9 Extinct Animals We’ve Lost in the Past 160 Years

Smooth Handfish

The red handfish, shown here, is a close relative of the now-extinct smooth handfish. These creatures, abundant in Australian waters just 200 years ago, were named for their uncanny resemblance to human arms and hands.

Bramble Cay Melomys

Declared extinct by the International Union for Conservation of Nature (IUCN) in 2015, the Bramble Cay melomys was native to Bramble Cay, a small island near the Great Barrier Reef. The rodents were last seen in 2009.

Yangtze River Dolphin

Also known as the "baiji," the Yangtze River dolphin was last seen in 2002. Despite an extensive search in 2006 covering 2,000 miles of the Yangtze River, no individuals were found. According to the Whale and Dolphin Conservation group (WDC).

Northern White Rhinoceros

The last two northern white rhinos are both female, following the death of the last male, Sudan, in 2018 at Kenya’s Ol Pejeta Conservancy. Sudan died of old age and an infection at 45 years old.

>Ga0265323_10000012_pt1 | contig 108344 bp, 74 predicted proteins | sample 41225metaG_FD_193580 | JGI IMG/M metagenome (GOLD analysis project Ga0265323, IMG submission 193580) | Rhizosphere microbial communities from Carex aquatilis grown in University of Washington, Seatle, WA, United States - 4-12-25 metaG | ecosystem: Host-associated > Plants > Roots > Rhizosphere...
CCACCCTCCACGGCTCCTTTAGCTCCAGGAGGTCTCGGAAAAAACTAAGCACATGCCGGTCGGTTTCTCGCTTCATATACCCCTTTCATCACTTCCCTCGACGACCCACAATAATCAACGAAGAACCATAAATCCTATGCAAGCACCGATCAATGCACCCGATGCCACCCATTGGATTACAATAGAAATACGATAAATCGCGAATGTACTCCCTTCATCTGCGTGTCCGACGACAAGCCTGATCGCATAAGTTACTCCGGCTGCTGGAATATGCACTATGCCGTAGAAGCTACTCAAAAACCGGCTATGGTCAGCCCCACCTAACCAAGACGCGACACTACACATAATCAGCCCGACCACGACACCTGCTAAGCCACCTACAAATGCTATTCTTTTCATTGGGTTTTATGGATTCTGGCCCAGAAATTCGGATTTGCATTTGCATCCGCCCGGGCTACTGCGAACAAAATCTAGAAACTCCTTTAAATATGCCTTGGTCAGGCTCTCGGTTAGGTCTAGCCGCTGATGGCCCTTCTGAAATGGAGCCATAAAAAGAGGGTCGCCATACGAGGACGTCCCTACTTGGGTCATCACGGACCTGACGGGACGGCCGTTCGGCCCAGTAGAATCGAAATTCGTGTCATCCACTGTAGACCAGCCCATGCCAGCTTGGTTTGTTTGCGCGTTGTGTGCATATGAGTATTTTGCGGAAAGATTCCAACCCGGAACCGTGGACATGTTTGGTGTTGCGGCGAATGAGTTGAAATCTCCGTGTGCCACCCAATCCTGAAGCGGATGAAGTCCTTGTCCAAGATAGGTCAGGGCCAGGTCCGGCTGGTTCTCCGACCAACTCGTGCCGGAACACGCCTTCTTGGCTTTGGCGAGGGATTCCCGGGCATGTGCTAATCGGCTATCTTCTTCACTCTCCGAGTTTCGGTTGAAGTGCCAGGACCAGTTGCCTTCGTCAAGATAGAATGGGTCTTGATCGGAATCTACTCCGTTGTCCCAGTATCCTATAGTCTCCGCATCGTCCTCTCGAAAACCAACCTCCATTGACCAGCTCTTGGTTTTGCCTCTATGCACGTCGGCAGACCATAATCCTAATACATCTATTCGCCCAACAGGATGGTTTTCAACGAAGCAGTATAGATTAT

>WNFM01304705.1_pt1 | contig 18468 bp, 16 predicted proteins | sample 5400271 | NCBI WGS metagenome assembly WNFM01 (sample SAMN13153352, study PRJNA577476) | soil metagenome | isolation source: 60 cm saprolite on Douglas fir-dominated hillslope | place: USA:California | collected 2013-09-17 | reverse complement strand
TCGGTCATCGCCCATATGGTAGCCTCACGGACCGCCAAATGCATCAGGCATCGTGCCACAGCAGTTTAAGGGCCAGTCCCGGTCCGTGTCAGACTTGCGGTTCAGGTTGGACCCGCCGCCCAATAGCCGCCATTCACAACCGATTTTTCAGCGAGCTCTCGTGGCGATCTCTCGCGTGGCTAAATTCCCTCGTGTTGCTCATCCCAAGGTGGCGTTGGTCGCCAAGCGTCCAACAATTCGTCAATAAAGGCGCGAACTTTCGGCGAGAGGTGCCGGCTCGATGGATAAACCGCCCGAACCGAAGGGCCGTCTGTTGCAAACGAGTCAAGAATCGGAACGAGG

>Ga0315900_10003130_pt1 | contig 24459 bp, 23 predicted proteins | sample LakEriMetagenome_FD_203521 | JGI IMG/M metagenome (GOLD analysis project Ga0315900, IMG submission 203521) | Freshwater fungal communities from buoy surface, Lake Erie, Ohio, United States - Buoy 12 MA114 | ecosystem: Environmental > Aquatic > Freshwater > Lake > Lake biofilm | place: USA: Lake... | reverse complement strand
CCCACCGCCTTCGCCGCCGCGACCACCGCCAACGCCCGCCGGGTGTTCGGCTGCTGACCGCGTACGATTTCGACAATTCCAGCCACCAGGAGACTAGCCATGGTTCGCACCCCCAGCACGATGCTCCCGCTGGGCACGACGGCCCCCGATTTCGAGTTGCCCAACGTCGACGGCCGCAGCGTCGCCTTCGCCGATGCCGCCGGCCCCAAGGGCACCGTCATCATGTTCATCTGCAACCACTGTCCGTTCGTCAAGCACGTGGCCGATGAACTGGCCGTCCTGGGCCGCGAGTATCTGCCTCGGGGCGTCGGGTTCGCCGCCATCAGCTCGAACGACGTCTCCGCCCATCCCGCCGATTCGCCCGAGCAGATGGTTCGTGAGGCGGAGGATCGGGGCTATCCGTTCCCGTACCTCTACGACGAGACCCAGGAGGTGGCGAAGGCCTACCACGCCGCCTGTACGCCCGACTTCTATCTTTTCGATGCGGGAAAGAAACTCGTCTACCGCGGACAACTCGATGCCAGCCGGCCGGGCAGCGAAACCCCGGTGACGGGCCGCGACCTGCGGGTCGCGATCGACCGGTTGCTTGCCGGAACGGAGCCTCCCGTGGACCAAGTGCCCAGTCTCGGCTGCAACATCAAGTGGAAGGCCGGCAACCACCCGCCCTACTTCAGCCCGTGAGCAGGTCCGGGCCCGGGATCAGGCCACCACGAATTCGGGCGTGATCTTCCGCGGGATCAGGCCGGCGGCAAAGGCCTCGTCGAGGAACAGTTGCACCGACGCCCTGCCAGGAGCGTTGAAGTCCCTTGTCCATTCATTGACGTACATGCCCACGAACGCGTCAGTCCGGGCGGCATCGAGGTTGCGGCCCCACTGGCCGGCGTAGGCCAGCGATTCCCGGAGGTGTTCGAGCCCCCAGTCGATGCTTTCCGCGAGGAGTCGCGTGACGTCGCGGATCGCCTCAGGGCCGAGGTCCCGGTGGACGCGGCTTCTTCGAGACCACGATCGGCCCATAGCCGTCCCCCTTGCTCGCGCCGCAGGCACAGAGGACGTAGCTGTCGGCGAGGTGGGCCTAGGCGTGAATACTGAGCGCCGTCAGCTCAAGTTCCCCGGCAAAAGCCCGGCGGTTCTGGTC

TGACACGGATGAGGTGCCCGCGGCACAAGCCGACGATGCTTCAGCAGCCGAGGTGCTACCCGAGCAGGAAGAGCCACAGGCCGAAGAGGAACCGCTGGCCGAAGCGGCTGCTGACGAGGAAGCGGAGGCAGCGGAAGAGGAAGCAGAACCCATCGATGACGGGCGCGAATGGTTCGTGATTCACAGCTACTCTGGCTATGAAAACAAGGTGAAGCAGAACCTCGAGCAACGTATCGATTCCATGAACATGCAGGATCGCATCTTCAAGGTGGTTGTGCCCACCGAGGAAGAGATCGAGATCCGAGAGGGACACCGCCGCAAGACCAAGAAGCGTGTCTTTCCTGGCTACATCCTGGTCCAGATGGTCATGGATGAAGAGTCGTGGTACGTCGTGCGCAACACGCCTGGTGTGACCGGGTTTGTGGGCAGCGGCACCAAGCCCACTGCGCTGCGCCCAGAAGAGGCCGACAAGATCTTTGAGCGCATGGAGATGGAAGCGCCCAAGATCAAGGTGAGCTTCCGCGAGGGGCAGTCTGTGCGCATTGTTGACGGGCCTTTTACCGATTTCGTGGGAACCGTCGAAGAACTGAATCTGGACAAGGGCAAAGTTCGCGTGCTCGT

Spix's Macaw

Known as the "Little Blue Macaw" for its vibrant blue feathers, the Spix's macaw is thought to be extinct in the wild, with only 60 to 80 individuals remaining in captivity.


Also called the Tasmanian tiger or Tasmanian wolf, the Thylacine was a nocturnal marsupial predator of rodents and kangaroos. Despite their fierce appearance, they were timid and could be captured without a fight.

Passenger Pigeon

Once numbering in the millions, and possibly billions, the passenger pigeon was decimated by human hunting. The last known pigeon died in captivity at the Cincinnati Zoo in 1914.


Native to South Africa, the quagga was thought to be a distinct species but was later identified as a subspecies of the Plains Zebra. It had the front stripes of a zebra and the rear appearance of a horse.

Pyrenean Ibex

The Pyrenean ibex went extinct in 2000 but was briefly "resurrected" in 2009 through cloning. A female clone was born but died shortly after due to lung deformities.